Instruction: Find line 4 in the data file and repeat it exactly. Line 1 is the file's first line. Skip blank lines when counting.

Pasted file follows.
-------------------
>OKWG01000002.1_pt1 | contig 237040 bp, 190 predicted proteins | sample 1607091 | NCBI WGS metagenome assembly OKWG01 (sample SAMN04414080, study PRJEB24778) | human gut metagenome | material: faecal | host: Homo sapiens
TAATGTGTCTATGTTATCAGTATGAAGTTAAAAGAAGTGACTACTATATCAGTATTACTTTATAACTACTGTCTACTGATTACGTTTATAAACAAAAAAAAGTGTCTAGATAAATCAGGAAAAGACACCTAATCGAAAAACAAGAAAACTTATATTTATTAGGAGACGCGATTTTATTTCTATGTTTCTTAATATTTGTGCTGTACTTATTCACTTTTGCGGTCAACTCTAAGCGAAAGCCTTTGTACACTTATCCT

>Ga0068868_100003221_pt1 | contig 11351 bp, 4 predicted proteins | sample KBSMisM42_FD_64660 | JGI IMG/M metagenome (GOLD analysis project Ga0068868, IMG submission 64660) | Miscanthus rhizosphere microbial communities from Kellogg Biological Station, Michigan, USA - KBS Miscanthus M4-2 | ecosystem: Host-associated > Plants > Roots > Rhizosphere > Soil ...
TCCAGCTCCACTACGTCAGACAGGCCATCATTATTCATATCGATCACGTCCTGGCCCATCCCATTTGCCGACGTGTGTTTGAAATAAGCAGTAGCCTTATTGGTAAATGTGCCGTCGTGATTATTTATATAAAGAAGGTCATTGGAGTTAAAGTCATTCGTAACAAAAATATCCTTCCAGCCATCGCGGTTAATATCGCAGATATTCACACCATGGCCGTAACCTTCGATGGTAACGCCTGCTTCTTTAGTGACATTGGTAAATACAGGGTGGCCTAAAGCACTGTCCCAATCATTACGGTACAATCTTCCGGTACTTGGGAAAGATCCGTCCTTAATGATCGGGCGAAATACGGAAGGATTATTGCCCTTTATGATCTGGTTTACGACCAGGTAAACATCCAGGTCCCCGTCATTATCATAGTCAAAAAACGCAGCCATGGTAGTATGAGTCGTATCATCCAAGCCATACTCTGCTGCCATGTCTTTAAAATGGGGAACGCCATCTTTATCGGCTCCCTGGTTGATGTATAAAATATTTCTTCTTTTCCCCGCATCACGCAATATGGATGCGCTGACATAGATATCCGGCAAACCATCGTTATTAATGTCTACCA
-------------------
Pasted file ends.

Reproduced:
TCCAGCTCCACTACGTCAGACAGGCCATCATTATTCATATCGATCACGTCCTGGCCCATCCCATTTGCCGACGTGTGTTTGAAATAAGCAGTAGCCTTATTGGTAAATGTGCCGTCGTGATTATTTATATAAAGAAGGTCATTGGAGTTAAAGTCATTCGTAACAAAAATATCCTTCCAGCCATCGCGGTTAATATCGCAGATATTCACACCATGGCCGTAACCTTCGATGGTAACGCCTGCTTCTTTAGTGACATTGGTAAATACAGGGTGGCCTAAAGCACTGTCCCAATCATTACGGTACAATCTTCCGGTACTTGGGAAAGATCCGTCCTTAATGATCGGGCGAAATACGGAAGGATTATTGCCCTTTATGATCTGGTTTACGACCAGGTAAACATCCAGGTCCCCGTCATTATCATAGTCAAAAAACGCAGCCATGGTAGTATGAGTCGTATCATCCAAGCCATACTCTGCTGCCATGTCTTTAAAATGGGGAACGCCATCTTTATCGGCTCCCTGGTTGATGTATAAAATATTTCTTCTTTTCCCCGCATCACGCAATATGGATGCGCTGACATAGATATCCGGCAAACCATCGTTATTAATGTCTACCA